What I wrote at the time now seems strangely apposite: For what it is worth I believe that the decision was the wrong one. Quite apart from the fact that I have been suspicious of prisoners who are released due to serious illness since Ernest Saunders staged the first ever recovery from Alzheimer's disease I very much regret that it has led to the withdrawal of the appeal against al-Megrahi's conviction because I believe that this was the only opportunity for victims and their families to get the whole truth about what actually happened that night. I also believe that there is a good chance that al-Megrahi may be innocent but if that is the case then this sort of decision is not the way to proceed. His innocence needs to be proved through proper process. Now he will die as the Lockerbie bomber and many questions will remain unanswered.

The question that really needs to be answered is how the SNP Government managed to get itself suckered into cooperating with this cynical and squalid deal. Perhaps Scottish Ministers should give evidence to the US Senate after all so that we can find out.

Friday, July 23, 2010

Speculation and innuendo

I have no idea whether the proposed electrification of the Swansea to London railway line will go ahead anymore than the next person, least of all the Western Mail's journalists. What I do know is that the Westminster Coalition Government is commited to electrification as a way forward, that public finances are in a bad way, having been trashed by Labour before they left office and that despite that the UK Government have determined to protect capital spending if they can.

In this context although the Transport Secretary appears to be laying out the ground for a disappointing announcement on this issue, we should not assume that the proposed electrification is dead and buried yet. After all Philip Hammond is really just stating the bleeding obvious.

That is the project to electrify the line had been announced in a cavalier way by the previous Labour Government, and that as usual they had floated an expensive and attractive project before an election so as to win votes without having any budget attached to it or any idea how to pay for it.

In the circumstances I think that the uncritical airing for Wayne David's views are regrettable because like other Welsh Nationalist Labour MPs (if they are going to call us Tories because we are in coalition then the same rules apply), he is shooting from the hip without any regard for his own culpability in the problems besetting this project.

The one part of this interview that should be highlighted is that Mr. Hammond has said that he is looking at ways of financing the project. He is also looking at longer franchises, which will enable operating companies to invest in improved services themselves. Given the financial mess bequeathed to us by Labour that must be a good second option to direct public funding.

Newport (Ymerodraeth State of Mind)

OK, so it's not Swansea but still.......

Thursday, July 22, 2010

Over-egging the badger pudding

I am still not quite up to speed on the blogging front after my short break, which may explain the heading to this post. However, I could not let this story go from last Monday.

I am on my way to the Royal Welsh Show myself this morning so perhaps I will get the chance to take the matter up personally, but the press release from the Farmers Union of Wales claiming that a badger cull would substantially reduce bovine TB in cattle defies belief.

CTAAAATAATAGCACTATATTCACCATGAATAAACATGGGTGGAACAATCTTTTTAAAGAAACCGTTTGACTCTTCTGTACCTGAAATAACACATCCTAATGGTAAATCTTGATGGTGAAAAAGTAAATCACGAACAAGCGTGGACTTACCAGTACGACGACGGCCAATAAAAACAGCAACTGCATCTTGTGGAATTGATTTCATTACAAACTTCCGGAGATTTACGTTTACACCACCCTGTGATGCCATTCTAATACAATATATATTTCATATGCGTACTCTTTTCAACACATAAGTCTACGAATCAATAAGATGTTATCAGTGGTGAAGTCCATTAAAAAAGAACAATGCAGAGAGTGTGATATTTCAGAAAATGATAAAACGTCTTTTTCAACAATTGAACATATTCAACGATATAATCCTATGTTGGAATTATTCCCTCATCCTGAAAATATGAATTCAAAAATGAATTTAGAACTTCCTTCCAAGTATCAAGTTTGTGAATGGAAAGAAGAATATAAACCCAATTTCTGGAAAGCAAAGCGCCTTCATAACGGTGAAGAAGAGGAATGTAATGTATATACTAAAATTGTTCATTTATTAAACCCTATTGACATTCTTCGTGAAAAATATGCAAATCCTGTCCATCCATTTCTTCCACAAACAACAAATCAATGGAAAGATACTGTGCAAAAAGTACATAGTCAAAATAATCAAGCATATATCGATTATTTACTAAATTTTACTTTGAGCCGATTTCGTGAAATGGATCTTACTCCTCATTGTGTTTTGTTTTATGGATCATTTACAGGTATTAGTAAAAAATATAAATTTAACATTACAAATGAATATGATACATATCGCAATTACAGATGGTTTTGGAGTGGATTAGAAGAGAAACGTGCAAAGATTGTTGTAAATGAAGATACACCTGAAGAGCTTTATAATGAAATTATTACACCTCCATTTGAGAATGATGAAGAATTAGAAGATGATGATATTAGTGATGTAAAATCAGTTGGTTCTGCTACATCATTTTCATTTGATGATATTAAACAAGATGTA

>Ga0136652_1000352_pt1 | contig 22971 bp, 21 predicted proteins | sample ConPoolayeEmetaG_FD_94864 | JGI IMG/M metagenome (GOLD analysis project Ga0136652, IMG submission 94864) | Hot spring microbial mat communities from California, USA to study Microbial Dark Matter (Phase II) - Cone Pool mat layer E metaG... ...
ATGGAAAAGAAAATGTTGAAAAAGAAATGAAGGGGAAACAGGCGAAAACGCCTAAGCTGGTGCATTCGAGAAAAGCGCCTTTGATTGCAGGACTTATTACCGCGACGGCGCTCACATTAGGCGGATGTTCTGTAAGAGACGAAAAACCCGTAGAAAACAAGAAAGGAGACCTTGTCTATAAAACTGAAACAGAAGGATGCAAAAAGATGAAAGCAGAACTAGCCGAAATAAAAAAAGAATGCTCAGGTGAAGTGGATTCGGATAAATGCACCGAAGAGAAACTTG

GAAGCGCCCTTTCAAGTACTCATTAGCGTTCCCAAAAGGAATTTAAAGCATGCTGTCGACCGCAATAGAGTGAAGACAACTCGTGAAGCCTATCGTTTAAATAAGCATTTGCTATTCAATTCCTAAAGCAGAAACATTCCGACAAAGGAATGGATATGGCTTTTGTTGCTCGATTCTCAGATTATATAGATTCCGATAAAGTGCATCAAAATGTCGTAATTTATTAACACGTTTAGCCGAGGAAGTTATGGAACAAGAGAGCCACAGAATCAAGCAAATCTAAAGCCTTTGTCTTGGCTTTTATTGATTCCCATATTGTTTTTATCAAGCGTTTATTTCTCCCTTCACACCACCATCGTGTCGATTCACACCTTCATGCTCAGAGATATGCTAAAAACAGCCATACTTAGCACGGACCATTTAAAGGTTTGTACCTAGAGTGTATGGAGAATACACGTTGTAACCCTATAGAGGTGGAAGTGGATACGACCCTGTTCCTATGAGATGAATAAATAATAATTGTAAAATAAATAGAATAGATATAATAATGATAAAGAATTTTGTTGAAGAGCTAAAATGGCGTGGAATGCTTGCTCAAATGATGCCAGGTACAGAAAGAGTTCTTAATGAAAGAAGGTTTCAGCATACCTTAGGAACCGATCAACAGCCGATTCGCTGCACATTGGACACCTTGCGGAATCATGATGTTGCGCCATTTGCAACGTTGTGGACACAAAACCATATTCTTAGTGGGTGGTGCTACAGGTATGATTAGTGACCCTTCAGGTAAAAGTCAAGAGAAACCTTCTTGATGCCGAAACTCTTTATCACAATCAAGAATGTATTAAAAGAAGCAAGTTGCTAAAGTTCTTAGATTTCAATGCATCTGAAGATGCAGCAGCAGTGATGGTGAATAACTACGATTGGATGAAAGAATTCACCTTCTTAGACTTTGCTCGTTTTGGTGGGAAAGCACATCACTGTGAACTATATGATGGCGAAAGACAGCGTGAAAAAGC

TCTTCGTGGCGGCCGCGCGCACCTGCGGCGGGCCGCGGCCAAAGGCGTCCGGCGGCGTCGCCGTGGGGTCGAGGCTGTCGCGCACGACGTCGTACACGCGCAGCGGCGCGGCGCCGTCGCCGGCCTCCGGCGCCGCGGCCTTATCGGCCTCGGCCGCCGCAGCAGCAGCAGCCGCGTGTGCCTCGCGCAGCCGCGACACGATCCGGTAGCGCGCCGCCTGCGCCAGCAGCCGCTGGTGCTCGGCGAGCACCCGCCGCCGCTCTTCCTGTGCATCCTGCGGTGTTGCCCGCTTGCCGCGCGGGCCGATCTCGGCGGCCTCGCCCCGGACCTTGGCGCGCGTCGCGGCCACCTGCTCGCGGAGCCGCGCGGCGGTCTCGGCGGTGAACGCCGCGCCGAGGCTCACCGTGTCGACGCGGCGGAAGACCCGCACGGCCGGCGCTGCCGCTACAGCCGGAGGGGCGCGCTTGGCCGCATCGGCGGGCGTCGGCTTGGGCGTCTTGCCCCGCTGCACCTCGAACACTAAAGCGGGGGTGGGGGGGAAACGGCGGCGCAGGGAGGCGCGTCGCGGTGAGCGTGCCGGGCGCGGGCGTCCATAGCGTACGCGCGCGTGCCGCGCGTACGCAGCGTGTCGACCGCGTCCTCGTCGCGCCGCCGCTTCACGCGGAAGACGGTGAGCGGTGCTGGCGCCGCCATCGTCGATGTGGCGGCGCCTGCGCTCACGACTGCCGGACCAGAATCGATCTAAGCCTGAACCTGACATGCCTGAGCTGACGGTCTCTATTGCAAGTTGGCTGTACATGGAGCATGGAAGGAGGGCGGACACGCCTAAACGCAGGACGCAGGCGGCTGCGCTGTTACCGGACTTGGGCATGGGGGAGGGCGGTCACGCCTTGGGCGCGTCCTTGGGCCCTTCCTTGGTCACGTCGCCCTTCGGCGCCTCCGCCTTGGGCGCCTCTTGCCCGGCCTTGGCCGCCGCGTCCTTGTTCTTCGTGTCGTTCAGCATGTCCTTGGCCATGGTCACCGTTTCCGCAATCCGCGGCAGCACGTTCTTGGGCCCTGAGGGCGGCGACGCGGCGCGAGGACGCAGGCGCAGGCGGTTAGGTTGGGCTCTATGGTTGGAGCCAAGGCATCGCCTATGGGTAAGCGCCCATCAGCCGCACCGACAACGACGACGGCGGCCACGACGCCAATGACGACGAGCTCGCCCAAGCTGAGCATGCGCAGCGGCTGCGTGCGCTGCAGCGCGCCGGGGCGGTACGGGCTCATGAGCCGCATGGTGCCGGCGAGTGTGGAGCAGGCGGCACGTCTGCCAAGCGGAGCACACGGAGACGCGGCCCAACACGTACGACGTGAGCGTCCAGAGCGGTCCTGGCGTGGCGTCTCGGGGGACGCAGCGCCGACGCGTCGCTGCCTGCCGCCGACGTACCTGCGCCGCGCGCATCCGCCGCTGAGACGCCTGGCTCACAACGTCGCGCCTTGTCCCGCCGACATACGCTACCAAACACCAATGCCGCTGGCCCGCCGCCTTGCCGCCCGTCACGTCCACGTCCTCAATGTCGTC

They have published their own paper, which they say suggests that badger culling in north Pembrokeshire could reduce bovine Tuberculosis (bTB) incidences by around a third, and they say this could even be a significant underestimate:

The paper, prepared by the union's agricultural policy director Dr Nicholas Fenwick, uses computer modelling and the results of previous scientific studies to predict the outcome of badger culling in a number of areas.

It suggests that a badger cull in north Pembrokeshire could reduce bTB herd incidences by 30% during a five-year cull, and by 32% in a three-and-a-half-year period following culling.

They say: “This paper builds upon the modelling work done by the Independent Science Group in 2007 and looks at what would happen in a range of different situations if the results of the English badger culling trials were replicated in other areas.”

The work also highlights the fact that legislation to minimise the types of problems experienced during the English trials, such as obstruction and interference with trapping, is likely to add significantly to the positive effects seen in England.

So actually the English trials do not confirm their findings at all because they were interfered with? And do they expect the Pembrokeshire trial to be any different?

As has been pointed out by other scientists this “paper” is not peer reviewed by independent scientists and thus has no current credibility and let's face it, in promoting this research the FUW are hardly a disinterested party. The recent court ruling stipulates that before animals can be culled under the Animal Health Act a scientifically sound body of evidence is required.

The current data from the Independent Scientific Group does not suggest that culling badgers is effective. There is no other sound real data on this subject and thus the FUW model in isolation does not meet this requirement and hence cannot be used to push for a cull.

In actual fact the most up-to-date study by the ISG, after nine years of research, concluded that "badger culling cannot meaningfully contribute to the future control of cattle TB in Britain". Rather than suppressing the disease, killing badgers appears to spread it.